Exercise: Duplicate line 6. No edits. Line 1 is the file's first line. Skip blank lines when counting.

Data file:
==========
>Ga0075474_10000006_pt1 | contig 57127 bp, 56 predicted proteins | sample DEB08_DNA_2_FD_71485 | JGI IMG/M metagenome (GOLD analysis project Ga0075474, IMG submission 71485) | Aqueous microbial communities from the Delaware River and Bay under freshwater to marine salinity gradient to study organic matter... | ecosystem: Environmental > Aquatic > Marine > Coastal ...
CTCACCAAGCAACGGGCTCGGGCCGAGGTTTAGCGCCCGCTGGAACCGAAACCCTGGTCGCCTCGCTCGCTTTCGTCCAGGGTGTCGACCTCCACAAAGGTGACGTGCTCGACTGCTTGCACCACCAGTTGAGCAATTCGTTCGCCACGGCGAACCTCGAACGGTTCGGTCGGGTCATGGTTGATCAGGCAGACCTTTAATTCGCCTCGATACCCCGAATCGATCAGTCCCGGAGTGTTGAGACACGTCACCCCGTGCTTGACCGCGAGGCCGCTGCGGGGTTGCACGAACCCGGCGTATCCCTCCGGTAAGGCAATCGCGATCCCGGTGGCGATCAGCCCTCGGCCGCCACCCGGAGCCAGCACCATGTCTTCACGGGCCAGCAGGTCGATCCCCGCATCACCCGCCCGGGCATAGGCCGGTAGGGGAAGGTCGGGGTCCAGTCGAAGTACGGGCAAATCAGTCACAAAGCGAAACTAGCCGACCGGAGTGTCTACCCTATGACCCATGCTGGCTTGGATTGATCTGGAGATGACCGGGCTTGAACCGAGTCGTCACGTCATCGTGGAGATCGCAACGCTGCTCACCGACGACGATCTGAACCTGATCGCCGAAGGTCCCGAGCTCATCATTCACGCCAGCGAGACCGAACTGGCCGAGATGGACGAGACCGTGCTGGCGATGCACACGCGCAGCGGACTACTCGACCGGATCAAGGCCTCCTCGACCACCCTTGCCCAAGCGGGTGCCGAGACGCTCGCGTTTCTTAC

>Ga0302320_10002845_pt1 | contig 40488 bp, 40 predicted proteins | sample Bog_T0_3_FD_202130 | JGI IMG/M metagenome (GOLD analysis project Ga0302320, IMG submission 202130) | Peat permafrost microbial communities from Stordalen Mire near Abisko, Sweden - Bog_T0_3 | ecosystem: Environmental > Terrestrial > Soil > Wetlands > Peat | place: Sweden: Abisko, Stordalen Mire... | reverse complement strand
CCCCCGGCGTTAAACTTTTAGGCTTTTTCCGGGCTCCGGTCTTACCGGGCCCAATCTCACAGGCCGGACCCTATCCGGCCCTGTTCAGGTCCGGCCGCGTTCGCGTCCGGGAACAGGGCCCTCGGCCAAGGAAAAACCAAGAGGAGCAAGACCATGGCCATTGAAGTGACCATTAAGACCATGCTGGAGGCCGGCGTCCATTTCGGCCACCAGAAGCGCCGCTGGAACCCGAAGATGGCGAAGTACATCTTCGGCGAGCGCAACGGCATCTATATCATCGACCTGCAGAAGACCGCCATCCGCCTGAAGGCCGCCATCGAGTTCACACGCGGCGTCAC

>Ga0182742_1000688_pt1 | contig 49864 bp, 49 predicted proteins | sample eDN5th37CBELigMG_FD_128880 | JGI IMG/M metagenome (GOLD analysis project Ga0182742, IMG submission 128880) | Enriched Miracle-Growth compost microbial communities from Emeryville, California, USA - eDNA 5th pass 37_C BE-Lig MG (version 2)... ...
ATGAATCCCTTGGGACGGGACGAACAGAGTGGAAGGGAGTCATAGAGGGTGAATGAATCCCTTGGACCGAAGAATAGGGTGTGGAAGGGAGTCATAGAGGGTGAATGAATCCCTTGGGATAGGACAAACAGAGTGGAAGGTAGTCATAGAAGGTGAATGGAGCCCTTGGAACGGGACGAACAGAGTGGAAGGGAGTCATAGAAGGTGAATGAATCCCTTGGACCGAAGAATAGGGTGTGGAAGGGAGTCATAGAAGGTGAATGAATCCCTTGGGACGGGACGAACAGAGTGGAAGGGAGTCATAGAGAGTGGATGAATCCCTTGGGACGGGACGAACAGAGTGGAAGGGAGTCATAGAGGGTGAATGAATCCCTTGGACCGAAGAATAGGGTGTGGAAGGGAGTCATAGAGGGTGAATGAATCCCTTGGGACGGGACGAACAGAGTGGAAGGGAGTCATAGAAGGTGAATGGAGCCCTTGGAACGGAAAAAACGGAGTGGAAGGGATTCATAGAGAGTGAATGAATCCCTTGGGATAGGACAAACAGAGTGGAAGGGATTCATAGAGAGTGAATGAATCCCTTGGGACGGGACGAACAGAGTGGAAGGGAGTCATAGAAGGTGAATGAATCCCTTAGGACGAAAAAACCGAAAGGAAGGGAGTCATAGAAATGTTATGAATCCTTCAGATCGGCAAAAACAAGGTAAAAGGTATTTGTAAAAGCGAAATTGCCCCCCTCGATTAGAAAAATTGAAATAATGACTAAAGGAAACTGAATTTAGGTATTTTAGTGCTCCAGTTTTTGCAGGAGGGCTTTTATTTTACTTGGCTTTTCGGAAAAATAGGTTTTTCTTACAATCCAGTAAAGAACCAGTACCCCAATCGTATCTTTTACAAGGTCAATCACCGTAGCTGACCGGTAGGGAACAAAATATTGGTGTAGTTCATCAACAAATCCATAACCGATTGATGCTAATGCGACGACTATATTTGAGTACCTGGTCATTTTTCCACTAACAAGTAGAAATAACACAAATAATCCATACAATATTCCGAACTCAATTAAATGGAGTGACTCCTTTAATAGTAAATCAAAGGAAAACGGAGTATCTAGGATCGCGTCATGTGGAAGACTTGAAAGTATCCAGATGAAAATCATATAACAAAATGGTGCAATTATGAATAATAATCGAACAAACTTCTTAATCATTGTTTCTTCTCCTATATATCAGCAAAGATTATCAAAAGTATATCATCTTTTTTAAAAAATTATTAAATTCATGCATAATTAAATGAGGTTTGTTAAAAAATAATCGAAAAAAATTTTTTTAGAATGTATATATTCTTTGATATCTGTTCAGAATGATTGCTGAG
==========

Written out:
ATGAATCCCTTGGGACGGGACGAACAGAGTGGAAGGGAGTCATAGAGGGTGAATGAATCCCTTGGACCGAAGAATAGGGTGTGGAAGGGAGTCATAGAGGGTGAATGAATCCCTTGGGATAGGACAAACAGAGTGGAAGGTAGTCATAGAAGGTGAATGGAGCCCTTGGAACGGGACGAACAGAGTGGAAGGGAGTCATAGAAGGTGAATGAATCCCTTGGACCGAAGAATAGGGTGTGGAAGGGAGTCATAGAAGGTGAATGAATCCCTTGGGACGGGACGAACAGAGTGGAAGGGAGTCATAGAGAGTGGATGAATCCCTTGGGACGGGACGAACAGAGTGGAAGGGAGTCATAGAGGGTGAATGAATCCCTTGGACCGAAGAATAGGGTGTGGAAGGGAGTCATAGAGGGTGAATGAATCCCTTGGGACGGGACGAACAGAGTGGAAGGGAGTCATAGAAGGTGAATGGAGCCCTTGGAACGGAAAAAACGGAGTGGAAGGGATTCATAGAGAGTGAATGAATCCCTTGGGATAGGACAAACAGAGTGGAAGGGATTCATAGAGAGTGAATGAATCCCTTGGGACGGGACGAACAGAGTGGAAGGGAGTCATAGAAGGTGAATGAATCCCTTAGGACGAAAAAACCGAAAGGAAGGGAGTCATAGAAATGTTATGAATCCTTCAGATCGGCAAAAACAAGGTAAAAGGTATTTGTAAAAGCGAAATTGCCCCCCTCGATTAGAAAAATTGAAATAATGACTAAAGGAAACTGAATTTAGGTATTTTAGTGCTCCAGTTTTTGCAGGAGGGCTTTTATTTTACTTGGCTTTTCGGAAAAATAGGTTTTTCTTACAATCCAGTAAAGAACCAGTACCCCAATCGTATCTTTTACAAGGTCAATCACCGTAGCTGACCGGTAGGGAACAAAATATTGGTGTAGTTCATCAACAAATCCATAACCGATTGATGCTAATGCGACGACTATATTTGAGTACCTGGTCATTTTTCCACTAACAAGTAGAAATAACACAAATAATCCATACAATATTCCGAACTCAATTAAATGGAGTGACTCCTTTAATAGTAAATCAAAGGAAAACGGAGTATCTAGGATCGCGTCATGTGGAAGACTTGAAAGTATCCAGATGAAAATCATATAACAAAATGGTGCAATTATGAATAATAATCGAACAAACTTCTTAATCATTGTTTCTTCTCCTATATATCAGCAAAGATTATCAAAAGTATATCATCTTTTTTAAAAAATTATTAAATTCATGCATAATTAAATGAGGTTTGTTAAAAAATAATCGAAAAAAATTTTTTTAGAATGTATATATTCTTTGATATCTGTTCAGAATGATTGCTGAG